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Dual-sport international Nia ready and focused on Royals

(Photo by The FA)

by Matt Badcock

NIA JONES is well used to mixing it with the best on the highest stage. The 23-year-old Reading defender has international honours for Wales in not one but two sports.

She’s been to the 2014 Commonwealth Games with netball and recently returned from playing football for her country in the Cyprus Cup.

Getting out on the grass, rather than in the sports hall, is her sole focus for now, but she’s still happy to be labelled a dual sport international.

“I prefer it,” Jones laughs. “I do struggle to remember to introduce myself as a footballer. It’s just something I’ve always identified with, I’ve never done just one thing.”

So what came first?

“As a kid, it was football,” she says. “I don’t think any kid picks up a netball and stops moving with it out on the street! So, it was football with the boys to begin with, but I did all sorts – tennis, cross country, athletics, hockey.

“The elite side of things came with netball first. I got my first senior cap for Wales football when I was 18, but by then I was jet-setting off around Europe with netball a lot more.

“I had a few months out from football because I wanted to go to the Commonwealth Games with Team Wales, so that was an amazing experience. I have amazing memories from that.

“But I’m excited just to be focusing on one at the minute, rather than trying to be a jack of all trades and a master of none. I want to really excel at one and see how it goes.

“I would always try to say ‘yes’ to every training session, but I’m trying to be a lot more professional now in managing my body and things like that.

“Psychologically, you can just focus on the one thing, so it is a lot easier. I do miss it a lot and I haven’t hung up my netball trainers for good yet. But it’s still very early on in my club career and I’m just trying to see how far I can get.” So far that has taken her to the WSL1 after the Royals won WSL2 last season.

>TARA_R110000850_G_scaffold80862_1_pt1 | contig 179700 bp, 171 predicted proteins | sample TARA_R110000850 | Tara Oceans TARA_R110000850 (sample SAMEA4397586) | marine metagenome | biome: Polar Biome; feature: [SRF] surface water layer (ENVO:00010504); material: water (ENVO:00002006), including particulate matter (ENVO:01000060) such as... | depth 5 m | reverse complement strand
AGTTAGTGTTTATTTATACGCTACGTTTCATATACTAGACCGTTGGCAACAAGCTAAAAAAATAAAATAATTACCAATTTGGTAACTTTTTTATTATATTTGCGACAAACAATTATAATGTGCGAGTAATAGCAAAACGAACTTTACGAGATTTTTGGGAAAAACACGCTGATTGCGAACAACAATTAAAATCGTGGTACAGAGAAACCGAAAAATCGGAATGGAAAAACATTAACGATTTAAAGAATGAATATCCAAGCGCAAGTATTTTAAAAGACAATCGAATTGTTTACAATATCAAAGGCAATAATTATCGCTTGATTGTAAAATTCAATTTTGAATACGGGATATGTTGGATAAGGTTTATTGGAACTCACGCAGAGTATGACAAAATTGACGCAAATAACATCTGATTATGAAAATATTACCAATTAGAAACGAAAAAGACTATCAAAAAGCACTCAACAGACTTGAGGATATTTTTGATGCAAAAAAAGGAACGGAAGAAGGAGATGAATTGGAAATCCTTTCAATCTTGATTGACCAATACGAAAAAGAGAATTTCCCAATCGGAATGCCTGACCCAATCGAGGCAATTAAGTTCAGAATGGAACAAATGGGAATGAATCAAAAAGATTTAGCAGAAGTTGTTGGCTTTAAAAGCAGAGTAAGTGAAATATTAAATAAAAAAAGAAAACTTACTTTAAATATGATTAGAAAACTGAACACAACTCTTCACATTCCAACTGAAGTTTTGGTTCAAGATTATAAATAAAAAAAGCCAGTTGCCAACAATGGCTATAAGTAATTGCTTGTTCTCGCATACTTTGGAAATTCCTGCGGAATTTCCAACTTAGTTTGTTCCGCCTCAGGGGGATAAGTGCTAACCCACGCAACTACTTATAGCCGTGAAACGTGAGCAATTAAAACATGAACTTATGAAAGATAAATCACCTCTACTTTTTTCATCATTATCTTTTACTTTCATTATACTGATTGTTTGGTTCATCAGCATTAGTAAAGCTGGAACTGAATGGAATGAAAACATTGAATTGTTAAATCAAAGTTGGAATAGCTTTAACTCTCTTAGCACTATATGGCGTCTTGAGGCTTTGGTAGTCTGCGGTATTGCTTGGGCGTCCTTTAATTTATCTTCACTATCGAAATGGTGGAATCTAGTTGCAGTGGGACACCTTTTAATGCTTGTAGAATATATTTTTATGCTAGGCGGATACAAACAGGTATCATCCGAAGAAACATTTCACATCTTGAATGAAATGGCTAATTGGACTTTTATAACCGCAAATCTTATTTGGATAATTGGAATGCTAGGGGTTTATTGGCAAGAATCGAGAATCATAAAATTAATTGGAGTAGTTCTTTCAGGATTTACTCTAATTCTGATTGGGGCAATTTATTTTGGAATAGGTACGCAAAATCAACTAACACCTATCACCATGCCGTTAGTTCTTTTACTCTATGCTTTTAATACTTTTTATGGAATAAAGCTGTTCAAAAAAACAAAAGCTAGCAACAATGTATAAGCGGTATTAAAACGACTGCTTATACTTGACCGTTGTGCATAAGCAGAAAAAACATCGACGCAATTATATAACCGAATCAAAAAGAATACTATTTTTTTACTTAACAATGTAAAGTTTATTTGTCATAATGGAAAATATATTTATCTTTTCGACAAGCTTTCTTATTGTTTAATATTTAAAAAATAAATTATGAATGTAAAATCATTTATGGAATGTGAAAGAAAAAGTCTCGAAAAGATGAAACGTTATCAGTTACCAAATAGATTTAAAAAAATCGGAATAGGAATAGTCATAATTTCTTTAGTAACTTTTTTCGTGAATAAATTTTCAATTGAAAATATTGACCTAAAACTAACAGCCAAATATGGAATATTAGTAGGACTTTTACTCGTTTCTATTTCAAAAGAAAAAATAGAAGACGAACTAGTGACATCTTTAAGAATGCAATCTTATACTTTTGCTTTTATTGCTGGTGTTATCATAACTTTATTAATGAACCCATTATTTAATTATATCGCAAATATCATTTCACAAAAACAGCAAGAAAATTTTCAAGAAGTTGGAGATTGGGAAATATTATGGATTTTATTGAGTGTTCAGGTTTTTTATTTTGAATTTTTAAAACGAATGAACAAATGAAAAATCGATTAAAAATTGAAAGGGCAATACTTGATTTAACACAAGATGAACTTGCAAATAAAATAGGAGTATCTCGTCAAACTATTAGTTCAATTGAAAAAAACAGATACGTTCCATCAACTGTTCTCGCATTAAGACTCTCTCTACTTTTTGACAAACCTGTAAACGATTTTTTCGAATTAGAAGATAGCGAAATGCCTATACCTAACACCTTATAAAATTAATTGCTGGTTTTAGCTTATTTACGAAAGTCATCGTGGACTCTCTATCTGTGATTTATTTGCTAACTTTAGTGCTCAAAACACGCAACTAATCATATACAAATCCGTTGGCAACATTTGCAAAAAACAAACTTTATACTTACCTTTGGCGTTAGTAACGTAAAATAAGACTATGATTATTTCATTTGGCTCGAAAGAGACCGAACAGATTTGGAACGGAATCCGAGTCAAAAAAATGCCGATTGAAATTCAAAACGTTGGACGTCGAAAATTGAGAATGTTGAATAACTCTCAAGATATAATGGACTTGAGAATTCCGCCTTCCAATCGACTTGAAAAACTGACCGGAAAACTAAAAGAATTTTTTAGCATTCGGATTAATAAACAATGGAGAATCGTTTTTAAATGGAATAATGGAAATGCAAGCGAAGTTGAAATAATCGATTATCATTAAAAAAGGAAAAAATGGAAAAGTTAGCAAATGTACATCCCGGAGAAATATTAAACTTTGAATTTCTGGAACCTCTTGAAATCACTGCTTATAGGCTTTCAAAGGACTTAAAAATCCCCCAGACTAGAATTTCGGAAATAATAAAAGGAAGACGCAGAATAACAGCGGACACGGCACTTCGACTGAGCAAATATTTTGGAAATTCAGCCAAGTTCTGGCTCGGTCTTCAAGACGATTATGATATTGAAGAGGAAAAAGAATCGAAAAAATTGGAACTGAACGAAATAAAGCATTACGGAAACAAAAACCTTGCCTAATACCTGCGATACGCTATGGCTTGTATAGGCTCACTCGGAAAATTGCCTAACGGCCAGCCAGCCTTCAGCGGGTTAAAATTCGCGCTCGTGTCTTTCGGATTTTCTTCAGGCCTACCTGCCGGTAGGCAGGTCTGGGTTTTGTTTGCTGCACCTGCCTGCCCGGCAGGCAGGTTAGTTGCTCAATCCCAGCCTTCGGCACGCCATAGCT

Now full-time, under the guidance of Kelly Chambers, the team are looking to establish themselves this year.

Their opening game on Wednesday night ended in a 3-1 defeat by Arsenal, but Jones is confident the benefits of full-time training will show.

“I can’t imagine how we used to do it before,” Jones said. “Myself, Laura-May Walkley and Rachel Rowe would drive two-and-a-half hours from Cardiff three times a week, leave with jelly legs and drive home for midnight and be up in the morning for work or the gym. For the love of the game, you just do it and don’t question it.

“I was in the gym the other day and there was a big rugby player in there.

“He said to me, ‘As a professional, the only difference is you’re paid to rest’. That’s so vital because you can focus on your football and you don’t even have to worry about meals because you can go home, prepare properly and recover properly.

“We’re not on mega wages at all. It’s enough to live on, but it means we totally focus on our football, which is great.”

Having been on Wales duty with five of her clubmates, Jones jokes the Royals are known as Wales FC.

“It’s nice that you build relationships with those around you, know what makes them tick on the pitch and off it,” said Jones. “And you know when to leave certain individuals alone before a game.

“Of course, we have a good rivalry with the English players in our dressing room. It doesn’t help when Wales lose at rugby, but I back the Welsh any day.

“When we have small-sided games the Welsh always come out on top.

“We sometimes try to pick up the bibs sub-consciously – I don’t think Kelly has noticed yet. Whatever team has the most Welsh players in tends to come out on top!”

Come game day, they are united as one and are looking to start putting some points on the board quickly.

And Jones is planning to enjoy playing at the top level of the women’s game this year.

“You see, at this level you can get punished if you don’t do the basics, but always a moment of brilliance in a 90- minute game can win the match,” she said.

“It is a step up in terms of coverage and attention. But we do the hard yards in pre-season and all through our careers to play at the top level.

“We all want to be involved and rubbing shoulders with those elite internationals, as everyone sees them.

“We love having them in the league. They’re what gets the fans and kids out to watch. But we’d love nothing more on a Saturday than taking the points off them.”

This article was brought to you by The Football League Paper. On-sale every Sunday, the newspaper provides extensive coverage for all 72 Football League clubs with news, features and gossip plus comprehensive match reports.
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